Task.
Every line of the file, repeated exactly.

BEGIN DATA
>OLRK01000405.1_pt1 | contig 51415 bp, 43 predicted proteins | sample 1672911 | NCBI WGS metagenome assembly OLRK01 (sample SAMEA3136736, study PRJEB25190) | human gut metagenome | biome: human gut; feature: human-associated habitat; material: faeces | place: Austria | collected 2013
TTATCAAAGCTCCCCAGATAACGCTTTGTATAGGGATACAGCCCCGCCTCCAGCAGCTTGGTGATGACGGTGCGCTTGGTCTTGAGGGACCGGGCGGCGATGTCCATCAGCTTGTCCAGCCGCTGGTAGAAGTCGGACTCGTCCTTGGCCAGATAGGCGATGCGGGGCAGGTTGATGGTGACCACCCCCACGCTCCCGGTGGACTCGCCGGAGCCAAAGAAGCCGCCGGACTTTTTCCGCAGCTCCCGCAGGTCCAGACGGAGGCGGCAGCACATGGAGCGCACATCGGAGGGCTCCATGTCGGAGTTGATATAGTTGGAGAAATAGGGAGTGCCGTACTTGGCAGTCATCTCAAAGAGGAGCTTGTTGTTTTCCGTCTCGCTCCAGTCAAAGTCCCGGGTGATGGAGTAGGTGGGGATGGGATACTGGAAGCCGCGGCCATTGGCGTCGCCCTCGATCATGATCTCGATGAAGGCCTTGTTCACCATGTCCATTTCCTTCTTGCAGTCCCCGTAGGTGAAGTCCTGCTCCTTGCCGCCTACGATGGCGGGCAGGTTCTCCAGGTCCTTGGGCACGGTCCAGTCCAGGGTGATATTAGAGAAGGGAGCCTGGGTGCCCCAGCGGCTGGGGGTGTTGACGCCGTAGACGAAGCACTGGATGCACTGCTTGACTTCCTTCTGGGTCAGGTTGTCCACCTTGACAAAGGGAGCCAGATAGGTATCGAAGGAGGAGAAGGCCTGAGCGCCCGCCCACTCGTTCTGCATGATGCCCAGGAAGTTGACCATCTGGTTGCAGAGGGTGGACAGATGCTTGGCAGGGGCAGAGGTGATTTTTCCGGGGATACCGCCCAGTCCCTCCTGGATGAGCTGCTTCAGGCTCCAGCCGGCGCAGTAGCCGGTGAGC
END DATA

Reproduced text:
>OLRK01000405.1_pt1 | contig 51415 bp, 43 predicted proteins | sample 1672911 | NCBI WGS metagenome assembly OLRK01 (sample SAMEA3136736, study PRJEB25190) | human gut metagenome | biome: human gut; feature: human-associated habitat; material: faeces | place: Austria | collected 2013
TTATCAAAGCTCCCCAGATAACGCTTTGTATAGGGATACAGCCCCGCCTCCAGCAGCTTGGTGATGACGGTGCGCTTGGTCTTGAGGGACCGGGCGGCGATGTCCATCAGCTTGTCCAGCCGCTGGTAGAAGTCGGACTCGTCCTTGGCCAGATAGGCGATGCGGGGCAGGTTGATGGTGACCACCCCCACGCTCCCGGTGGACTCGCCGGAGCCAAAGAAGCCGCCGGACTTTTTCCGCAGCTCCCGCAGGTCCAGACGGAGGCGGCAGCACATGGAGCGCACATCGGAGGGCTCCATGTCGGAGTTGATATAGTTGGAGAAATAGGGAGTGCCGTACTTGGCAGTCATCTCAAAGAGGAGCTTGTTGTTTTCCGTCTCGCTCCAGTCAAAGTCCCGGGTGATGGAGTAGGTGGGGATGGGATACTGGAAGCCGCGGCCATTGGCGTCGCCCTCGATCATGATCTCGATGAAGGCCTTGTTCACCATGTCCATTTCCTTCTTGCAGTCCCCGTAGGTGAAGTCCTGCTCCTTGCCGCCTACGATGGCGGGCAGGTTCTCCAGGTCCTTGGGCACGGTCCAGTCCAGGGTGATATTAGAGAAGGGAGCCTGGGTGCCCCAGCGGCTGGGGGTGTTGACGCCGTAGACGAAGCACTGGATGCACTGCTTGACTTCCTTCTGGGTCAGGTTGTCCACCTTGACAAAGGGAGCCAGATAGGTATCGAAGGAGGAGAAGGCCTGAGCGCCCGCCCACTCGTTCTGCATGATGCCCAGGAAGTTGACCATCTGGTTGCAGAGGGTGGACAGATGCTTGGCAGGGGCAGAGGTGATTTTTCCGGGGATACCGCCCAGTCCCTCCTGGATGAGCTGCTTCAGGCTCCAGCCGGCGCAGTAGCCGGTGAGC